Heart failure : biomarker effect and influence on quality of life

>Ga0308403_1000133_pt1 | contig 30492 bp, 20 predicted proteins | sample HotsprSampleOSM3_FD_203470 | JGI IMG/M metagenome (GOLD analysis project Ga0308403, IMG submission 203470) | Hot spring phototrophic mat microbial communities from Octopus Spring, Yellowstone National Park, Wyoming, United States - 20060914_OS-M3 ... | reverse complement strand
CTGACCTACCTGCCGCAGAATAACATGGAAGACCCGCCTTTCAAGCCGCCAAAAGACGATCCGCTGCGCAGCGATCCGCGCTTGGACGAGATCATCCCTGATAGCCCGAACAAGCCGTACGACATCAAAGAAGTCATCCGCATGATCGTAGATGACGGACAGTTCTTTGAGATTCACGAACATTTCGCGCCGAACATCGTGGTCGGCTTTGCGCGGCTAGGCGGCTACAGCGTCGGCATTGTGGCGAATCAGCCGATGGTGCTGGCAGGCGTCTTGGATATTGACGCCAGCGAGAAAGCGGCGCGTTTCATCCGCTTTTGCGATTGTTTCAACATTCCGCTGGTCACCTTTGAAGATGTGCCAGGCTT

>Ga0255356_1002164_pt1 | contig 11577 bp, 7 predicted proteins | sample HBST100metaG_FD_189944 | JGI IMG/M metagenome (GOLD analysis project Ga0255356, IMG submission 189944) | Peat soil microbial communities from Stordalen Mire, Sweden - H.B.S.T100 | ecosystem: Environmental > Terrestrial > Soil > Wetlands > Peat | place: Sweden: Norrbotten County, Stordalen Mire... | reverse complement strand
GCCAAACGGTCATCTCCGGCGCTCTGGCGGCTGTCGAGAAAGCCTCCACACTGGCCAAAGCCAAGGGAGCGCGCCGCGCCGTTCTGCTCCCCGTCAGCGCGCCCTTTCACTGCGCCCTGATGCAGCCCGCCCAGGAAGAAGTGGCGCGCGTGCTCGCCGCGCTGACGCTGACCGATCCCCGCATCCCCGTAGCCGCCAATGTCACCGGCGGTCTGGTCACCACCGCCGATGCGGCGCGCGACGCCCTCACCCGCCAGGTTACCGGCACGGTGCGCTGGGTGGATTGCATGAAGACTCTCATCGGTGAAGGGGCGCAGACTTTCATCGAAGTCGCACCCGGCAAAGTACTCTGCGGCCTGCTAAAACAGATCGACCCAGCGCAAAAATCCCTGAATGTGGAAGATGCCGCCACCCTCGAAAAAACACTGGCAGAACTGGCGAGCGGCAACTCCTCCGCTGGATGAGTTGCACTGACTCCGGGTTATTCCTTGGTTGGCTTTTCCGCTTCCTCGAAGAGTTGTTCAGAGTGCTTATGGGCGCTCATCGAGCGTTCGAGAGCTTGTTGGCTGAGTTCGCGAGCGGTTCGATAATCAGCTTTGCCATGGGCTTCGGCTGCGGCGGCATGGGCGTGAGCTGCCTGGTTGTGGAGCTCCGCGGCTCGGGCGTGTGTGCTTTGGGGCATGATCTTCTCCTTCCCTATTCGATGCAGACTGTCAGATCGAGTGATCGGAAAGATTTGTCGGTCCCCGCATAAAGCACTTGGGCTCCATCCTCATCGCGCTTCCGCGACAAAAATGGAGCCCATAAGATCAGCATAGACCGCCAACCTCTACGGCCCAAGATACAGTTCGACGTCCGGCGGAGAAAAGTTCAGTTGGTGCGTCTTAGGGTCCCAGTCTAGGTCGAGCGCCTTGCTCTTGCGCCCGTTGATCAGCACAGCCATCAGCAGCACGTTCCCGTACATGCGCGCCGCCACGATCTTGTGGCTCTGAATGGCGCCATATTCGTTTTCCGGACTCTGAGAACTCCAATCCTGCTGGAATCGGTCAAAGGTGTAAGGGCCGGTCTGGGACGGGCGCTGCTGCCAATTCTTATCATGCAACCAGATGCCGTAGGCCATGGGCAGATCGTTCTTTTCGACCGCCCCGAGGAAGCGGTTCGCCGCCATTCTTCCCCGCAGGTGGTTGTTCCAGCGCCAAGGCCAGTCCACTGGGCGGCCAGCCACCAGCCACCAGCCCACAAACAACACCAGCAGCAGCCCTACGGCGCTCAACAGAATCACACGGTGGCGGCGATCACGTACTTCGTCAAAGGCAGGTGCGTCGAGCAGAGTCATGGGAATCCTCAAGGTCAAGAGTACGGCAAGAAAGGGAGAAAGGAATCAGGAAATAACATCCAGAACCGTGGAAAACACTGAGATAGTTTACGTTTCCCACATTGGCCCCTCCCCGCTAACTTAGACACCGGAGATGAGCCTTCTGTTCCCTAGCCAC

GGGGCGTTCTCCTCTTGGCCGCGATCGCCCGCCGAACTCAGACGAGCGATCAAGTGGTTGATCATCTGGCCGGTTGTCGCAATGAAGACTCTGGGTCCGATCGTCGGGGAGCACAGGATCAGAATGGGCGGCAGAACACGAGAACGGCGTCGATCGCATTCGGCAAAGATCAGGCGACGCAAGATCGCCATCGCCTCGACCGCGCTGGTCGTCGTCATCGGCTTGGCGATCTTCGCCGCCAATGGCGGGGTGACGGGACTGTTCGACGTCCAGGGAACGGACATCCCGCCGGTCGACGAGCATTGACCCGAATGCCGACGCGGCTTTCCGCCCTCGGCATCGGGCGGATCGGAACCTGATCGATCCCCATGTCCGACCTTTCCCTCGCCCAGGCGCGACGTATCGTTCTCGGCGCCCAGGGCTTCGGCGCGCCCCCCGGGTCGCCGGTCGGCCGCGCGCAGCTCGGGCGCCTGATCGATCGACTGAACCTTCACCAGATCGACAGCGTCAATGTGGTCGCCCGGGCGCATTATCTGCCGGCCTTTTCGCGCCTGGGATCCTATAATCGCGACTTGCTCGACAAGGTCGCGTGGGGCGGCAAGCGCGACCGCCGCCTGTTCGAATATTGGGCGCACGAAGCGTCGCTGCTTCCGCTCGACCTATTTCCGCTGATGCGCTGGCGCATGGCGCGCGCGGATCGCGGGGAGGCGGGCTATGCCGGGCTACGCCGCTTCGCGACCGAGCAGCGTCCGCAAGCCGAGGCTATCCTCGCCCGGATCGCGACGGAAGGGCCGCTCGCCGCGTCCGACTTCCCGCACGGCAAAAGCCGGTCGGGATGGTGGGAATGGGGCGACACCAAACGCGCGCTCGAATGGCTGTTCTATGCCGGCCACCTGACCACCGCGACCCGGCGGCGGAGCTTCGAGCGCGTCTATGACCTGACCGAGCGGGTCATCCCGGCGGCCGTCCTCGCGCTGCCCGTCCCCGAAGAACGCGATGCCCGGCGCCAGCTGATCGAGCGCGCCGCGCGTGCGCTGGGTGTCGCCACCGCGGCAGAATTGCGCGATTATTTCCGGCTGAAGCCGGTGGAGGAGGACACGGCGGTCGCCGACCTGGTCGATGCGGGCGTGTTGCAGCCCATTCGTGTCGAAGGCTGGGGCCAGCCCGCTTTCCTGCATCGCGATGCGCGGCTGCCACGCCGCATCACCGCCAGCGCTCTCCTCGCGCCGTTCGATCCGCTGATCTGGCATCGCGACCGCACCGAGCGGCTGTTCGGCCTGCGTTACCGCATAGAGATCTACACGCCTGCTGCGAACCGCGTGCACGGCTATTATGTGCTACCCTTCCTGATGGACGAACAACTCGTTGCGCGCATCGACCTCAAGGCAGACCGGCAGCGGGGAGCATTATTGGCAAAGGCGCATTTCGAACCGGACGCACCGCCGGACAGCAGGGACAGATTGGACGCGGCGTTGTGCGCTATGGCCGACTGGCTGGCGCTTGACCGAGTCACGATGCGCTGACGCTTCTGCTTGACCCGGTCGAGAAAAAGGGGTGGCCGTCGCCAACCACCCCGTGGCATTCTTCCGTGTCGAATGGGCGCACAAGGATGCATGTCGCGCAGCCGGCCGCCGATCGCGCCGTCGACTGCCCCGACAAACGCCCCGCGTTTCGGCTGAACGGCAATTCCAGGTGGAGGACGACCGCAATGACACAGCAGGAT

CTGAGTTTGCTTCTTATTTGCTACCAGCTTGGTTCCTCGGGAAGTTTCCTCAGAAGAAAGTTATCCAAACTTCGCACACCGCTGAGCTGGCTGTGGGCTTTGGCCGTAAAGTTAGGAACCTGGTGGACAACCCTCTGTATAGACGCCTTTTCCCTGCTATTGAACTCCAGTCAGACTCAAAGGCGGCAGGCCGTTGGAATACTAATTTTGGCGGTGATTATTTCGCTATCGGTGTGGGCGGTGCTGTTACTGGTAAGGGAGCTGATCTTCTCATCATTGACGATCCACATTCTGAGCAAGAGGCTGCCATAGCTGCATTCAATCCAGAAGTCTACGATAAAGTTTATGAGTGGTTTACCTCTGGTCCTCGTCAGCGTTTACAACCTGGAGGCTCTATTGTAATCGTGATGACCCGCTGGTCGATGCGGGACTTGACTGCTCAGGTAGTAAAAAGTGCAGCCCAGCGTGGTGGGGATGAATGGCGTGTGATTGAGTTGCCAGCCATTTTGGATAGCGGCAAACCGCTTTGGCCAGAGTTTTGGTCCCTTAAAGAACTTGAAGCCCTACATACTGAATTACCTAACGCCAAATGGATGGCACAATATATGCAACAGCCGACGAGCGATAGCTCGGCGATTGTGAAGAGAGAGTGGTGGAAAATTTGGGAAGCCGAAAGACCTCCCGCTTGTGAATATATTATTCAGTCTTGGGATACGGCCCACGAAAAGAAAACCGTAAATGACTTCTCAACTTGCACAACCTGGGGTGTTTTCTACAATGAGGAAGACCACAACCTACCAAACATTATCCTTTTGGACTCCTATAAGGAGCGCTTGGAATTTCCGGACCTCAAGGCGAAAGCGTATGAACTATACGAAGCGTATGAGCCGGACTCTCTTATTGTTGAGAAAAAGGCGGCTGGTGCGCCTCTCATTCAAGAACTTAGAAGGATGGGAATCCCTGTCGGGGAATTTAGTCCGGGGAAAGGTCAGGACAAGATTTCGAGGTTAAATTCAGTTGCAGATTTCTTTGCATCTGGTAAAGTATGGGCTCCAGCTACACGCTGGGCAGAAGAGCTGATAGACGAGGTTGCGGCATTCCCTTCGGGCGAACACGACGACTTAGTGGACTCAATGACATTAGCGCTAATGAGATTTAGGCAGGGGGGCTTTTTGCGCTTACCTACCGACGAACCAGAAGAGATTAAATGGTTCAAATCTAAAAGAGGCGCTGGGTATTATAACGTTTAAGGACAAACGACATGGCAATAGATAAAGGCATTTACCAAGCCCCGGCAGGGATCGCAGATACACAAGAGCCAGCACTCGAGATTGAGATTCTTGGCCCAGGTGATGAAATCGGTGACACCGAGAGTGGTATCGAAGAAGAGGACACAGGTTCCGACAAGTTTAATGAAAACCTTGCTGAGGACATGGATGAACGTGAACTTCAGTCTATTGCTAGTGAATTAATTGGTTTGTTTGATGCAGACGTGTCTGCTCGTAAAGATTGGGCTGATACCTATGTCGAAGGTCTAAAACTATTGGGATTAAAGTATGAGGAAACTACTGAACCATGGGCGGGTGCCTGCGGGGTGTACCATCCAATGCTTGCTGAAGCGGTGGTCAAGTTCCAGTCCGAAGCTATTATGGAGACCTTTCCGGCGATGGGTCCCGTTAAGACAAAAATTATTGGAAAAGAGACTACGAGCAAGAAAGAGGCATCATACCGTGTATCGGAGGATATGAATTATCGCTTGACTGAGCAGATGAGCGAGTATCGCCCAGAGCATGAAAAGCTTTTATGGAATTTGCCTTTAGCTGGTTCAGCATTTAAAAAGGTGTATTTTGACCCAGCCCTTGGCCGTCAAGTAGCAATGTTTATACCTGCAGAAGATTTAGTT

Abstract: Background and aims: Heart failure (HF) is a life threatening condition and optimal handling is necessary to reduce risk of therapy failure. The aims of this thesis were: (Paper I) to examine whether BNP (B-type natriuretic peptide)-guided HF treatment improves morbidity and mortality when compared with HF therapy implemented by a treating physician at sites experienced in managing patients with HF according to guidelines; (Paper II) to investigate how to define a responder regarding optimal cut-off level of BNP to predict death, need for hospitalisation, and worsening HF and to determine the optimal time to apply the chosen cut-off value; (Paper III) to evaluate how Health-Related Quality of Life (HR-QoL) is influenced by natriuretic peptide guiding and to study how HR-QoL is affected in responders compared to non-responders; (Paper IV) to evaluate the impact of patient age on clinical outcomes, and to evaluate the impact of duration of the HF disease on outcomes and the impact of age and HF duration on BNP concentration.Methods: A randomized, parallel group, multi-centre study was undertaken on 279 patients with HF and who had experienced an episode of worsening HF with increased BNP concentration. The control group (n=132) was treated according to HF guidelines and in the BNP-guided group (n=147) the HF treatment algorithm goal was to reduce BNP concentration to < 150 ng/L in patients < 75 years and <300 ng/L in patients > 75 years (Paper I), and to define the optimal percentage decrease in BNP and at what point during the follow-up to apply the definition (Paper II). To compare the BNP-guided group with the conventional HF treated group (Paper I), and responders and non-responders (Paper II) regarding HR-QoL measured with Short Form 36 (SF-36) at study start and at study end (Paper III) and to evaluate if age or HF duration influenced the HF outcomes and the influence of BNP on age and HF duration (Paper IV).Results: The primary outcome (mortality, hospitalisation and worsening HF) was not improved by BNP-guided HF treatment compared to conventional HF treatment or in any of the secondary outcome variables (Paper I). Applying a BNP decrease of at least 40 percent in week 16 (compared to study start) and/or a BNP<300 ng/L demonstrated the best risk reduction for cardiovascular mortality, by 78 percent and 89 percent respectively for HF mortality (Paper II). The HR-QoL improved in four domains in the BNP-guided group and in the control group in six of eight domains; however there were no significant differences between the groups (Paper III). For responders the within group analysis showed improvement in four domains compared to the non-responders that improved in one domain; however there were no significant differences between the two groups. There were improvements in HR-QoL in all four groups (Paper III). Age did not influence outcome but HF duration did. HF duration was divided into three groups: HF duration less than 1 year (group 1), 1-5 years (group 2) and >5 years (group 3). A 1.65-fold increased risk could be demonstrated in those with HF duration of more than five years compared to patients with short HF duration. The BNP concentration was increased with increased age, and there was a better response regarding BNP decrease in NP-guiding in patients with short HF duration, independent of age (Paper IV).Conclusions: There were no significant differences between BNP-guided HF treatment group and the group with conventional HF treatment as regards mortality, hospitalisation or HR-QoL. The responders to HF treatment showed a significantly better outcome in mortality and hospitalisation compared to non-responders but no significant differences in HR-QoL. The duration of HF might be an important factor to consider in HF treatment by BNP-guiding in the future.